Occassionally, when the news isn't getting out there, it is helpful to issue your own press release. See "Hope from an Unexpected Quarter in Post-Katrina Reconstruction: Thought Leadership from the Disability Community."
Hope from an Unexpected Quarter in Post-Katrina Reconstruction: Leadership from the Disability Community
San Jose, CA
September 23, 2005
Leadership after Hurricane Katrina is emerging from one community hard hit by the disaster – the disability community.
Responses range from the issue of safety to the practicalities of economic redevelopment.
Marcie Roth, CEO of the National Spinal Cord Injury Association notes, "It is nothing short of a crime that people like wheelchair user Benilda Caixeta were trapped in their homes, unable to escape," said. "We must build every new home with basic features that let people get in and out." (Contact: 301-717-7447, email@example.com)
Lodging and accessibility are key to economic recovery as well.
“In 2003 tourism to New Orleans alone brought 8.5 million people, and $4.5 billion into the local economy,” explains Dr. Scott Rains, travel researcher and publisher of the Rolling Rains Report (http://www.RollingRains.com). “What Katrina has done, amid great tragedy, is faced us with a stark choice. In rebuilding will we literally exclude some people by design?”
An increasing number of experts familiar with the concept of Universal Design want that answer to be a resounding “No!”
Universal Design is a set of seven principles (http://tinyurl.com/9s4sj) outlining an approach to the design of all products and environments. The outcome is to make them as usable as possible by as many people as possible regardless of age, ability or situation. Increasingly common in the home construction and remodeling industry, Universal Design has spawned a new trend in the hotel industry among innovators such as the Dunas Canteras Hotel in the Canary Islands, the Devil’s Playground in Tasmania, Eria Resort in Crete, and Estate Concordia in the US Virgin Islands. People with disabilities have become a sought after market.
Solid business reasons exist for this approach argues Eric Lipp one of the sponsors of the Universal Access in Travel Symposium & Exposition scheduled for Baltimore, MD December 12-14, 2005. Lipp’s 2002 study on the travel behavior of the then 46 million Americans with disabilities revealed that they spent $13.6 billion on travel annually. With the Baby Boomer generation aging and the general population living longer these numbers are due to rise.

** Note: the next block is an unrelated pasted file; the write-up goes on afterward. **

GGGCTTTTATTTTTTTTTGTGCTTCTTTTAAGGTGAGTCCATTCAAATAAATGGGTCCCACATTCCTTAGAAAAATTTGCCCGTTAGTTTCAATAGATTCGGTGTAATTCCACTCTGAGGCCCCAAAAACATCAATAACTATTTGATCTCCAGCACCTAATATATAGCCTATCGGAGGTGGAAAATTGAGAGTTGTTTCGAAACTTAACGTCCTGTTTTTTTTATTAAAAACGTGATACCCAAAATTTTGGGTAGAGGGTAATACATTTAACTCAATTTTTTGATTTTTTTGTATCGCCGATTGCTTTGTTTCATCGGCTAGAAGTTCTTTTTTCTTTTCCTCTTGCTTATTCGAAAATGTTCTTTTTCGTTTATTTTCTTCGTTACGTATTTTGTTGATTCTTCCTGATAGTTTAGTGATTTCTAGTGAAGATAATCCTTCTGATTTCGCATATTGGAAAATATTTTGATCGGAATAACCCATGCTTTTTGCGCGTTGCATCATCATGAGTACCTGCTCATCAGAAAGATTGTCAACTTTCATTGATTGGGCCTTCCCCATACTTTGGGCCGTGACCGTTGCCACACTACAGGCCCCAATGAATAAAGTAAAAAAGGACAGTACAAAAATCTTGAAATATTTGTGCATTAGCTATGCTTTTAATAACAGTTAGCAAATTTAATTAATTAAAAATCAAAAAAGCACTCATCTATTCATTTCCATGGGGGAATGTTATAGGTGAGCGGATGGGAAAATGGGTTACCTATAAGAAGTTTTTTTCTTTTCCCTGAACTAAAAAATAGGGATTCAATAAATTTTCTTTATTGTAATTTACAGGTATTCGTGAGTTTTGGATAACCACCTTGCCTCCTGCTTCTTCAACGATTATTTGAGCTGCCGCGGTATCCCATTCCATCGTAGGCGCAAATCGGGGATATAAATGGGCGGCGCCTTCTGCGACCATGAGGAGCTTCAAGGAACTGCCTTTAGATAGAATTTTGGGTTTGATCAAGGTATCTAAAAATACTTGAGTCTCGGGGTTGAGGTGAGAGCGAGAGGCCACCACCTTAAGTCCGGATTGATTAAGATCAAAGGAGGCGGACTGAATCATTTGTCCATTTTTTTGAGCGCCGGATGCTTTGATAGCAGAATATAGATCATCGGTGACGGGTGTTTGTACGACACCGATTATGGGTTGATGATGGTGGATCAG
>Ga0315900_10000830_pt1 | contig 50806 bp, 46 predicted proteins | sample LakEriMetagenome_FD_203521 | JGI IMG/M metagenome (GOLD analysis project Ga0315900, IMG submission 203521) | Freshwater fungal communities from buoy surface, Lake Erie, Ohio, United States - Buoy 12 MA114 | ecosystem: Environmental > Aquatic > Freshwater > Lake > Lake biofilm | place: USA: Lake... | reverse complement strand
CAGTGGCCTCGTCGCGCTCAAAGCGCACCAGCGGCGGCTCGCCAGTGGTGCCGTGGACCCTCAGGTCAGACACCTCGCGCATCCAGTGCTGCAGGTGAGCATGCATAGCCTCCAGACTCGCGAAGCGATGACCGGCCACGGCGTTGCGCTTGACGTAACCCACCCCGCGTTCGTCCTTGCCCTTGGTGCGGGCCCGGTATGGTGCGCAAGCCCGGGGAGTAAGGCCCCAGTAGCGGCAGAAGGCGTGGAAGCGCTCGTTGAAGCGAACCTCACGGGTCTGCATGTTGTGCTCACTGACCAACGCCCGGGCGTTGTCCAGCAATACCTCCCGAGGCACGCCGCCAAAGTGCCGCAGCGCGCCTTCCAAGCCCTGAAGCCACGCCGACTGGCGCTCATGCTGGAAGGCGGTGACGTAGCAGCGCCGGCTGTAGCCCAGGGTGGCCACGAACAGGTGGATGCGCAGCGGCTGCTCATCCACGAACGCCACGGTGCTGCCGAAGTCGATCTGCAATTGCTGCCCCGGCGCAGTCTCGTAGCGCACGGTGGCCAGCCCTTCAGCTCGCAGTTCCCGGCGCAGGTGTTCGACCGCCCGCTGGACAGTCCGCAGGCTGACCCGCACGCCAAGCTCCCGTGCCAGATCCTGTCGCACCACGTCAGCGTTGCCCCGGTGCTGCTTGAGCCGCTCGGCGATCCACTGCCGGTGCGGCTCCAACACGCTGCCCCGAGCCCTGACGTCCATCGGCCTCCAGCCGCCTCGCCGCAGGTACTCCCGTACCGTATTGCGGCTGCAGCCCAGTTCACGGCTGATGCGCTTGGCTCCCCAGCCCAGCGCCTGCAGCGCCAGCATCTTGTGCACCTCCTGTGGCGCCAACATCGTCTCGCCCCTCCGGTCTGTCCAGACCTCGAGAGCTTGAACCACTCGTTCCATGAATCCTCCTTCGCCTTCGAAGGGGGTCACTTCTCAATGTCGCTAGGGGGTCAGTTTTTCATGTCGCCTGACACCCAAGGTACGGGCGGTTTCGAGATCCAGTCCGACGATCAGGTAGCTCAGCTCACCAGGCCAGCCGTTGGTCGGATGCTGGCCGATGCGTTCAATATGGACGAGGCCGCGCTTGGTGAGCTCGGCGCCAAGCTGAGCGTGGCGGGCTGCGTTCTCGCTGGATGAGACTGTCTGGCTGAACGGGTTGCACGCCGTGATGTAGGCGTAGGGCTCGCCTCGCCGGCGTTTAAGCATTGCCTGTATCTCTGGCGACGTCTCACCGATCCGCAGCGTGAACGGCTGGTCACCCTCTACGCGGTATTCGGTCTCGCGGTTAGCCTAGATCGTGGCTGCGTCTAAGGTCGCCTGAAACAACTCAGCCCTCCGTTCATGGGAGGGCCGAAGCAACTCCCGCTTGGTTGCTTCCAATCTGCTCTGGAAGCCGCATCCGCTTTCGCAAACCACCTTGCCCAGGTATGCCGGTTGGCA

But the adoption of Universal Design is not a foregone conclusion in reconstruction following Katrina. Universal Design in new homes and home remodel projects is common in many parts of the US and the experts point to the human costs of failure to apply it to hurricane reconstruction.
"Current housing stock is woefully deficient in meeting the needs of people with mobility impairments," says architect Dr. Edward Steinfeld, Director of the IDEA Center at the State University of New York at Buffalo (716-829-3485, x329, firstname.lastname@example.org).
"Inaccessible houses keep us from entering or leaving on our own," says Eleanor Smith of Concrete Change. "It's illogical to scramble to retrofit existing homes for access and then build new homes with new barriers after the hurricane." (404-378-7455.)
“There is an approach to economic development and disaster reconstruction that addresses these issues in areas where tourism is important,” continues Rains. “It is known as ‘Inclusive Destination Development.’ “
The World Bank promotes “Inclusive Development" as economic and regional development that allows for full social participation of people with disabilities. "Destination Development" is the phrase used by the tourism industry to describe the strategic application of planning, development, and marketing resources to enhance a location as a desired destination for travelers.
"Inclusive Destination Development" means "allowing for the full social participation of people, including those with disabilities." Inclusive Destination Development is "the systematic and strategic application of resources to render a location a destination of choice for persons with disabilities.
Numerous organizations ranging from the Paralyzed Veterans of America, The IDEA Center at the State University of New York at Buffalo, Concrete Change, the National Council on Disability, ADAPT, and the National Spinal Cord Injury Association have publicly urged officials to integrate Universal Design into post-Katrina planning and reconstruction even as they continue to apply their own resources to the task of recovery.
The Rolling Rains Report
Background and Further Resources
Katrina as a Tipping Point for Universal Design Acceptance in the US
Will FEMA-funded Post-Katrina Homes be Universally Designed? Visitable?
Carnival Cruise Lines & Hurricane Katrina Relief
More on Katrina
Welcome to California, Katrina Evacuees!
Will We Learn From Our Mistakes?
Post-Katrina the Paralyzed Veterans of America Call for Inclusive Reconstruction
National Council on Disability Advises Bush: Mandate Universal Design
Universal Access in Travel Symposium & Exposition
Experts on Disaster Recovery Focus on Long Term Recovery
Anne Finger Reflects on Hurricane Katrina
What is Sustainable in Destination Development?
Inclusive Tourism: Some Definitions
Getting the Design Right - Inclusive Destination Development
Posted by rollingrains at September 24, 2005 06:56 PM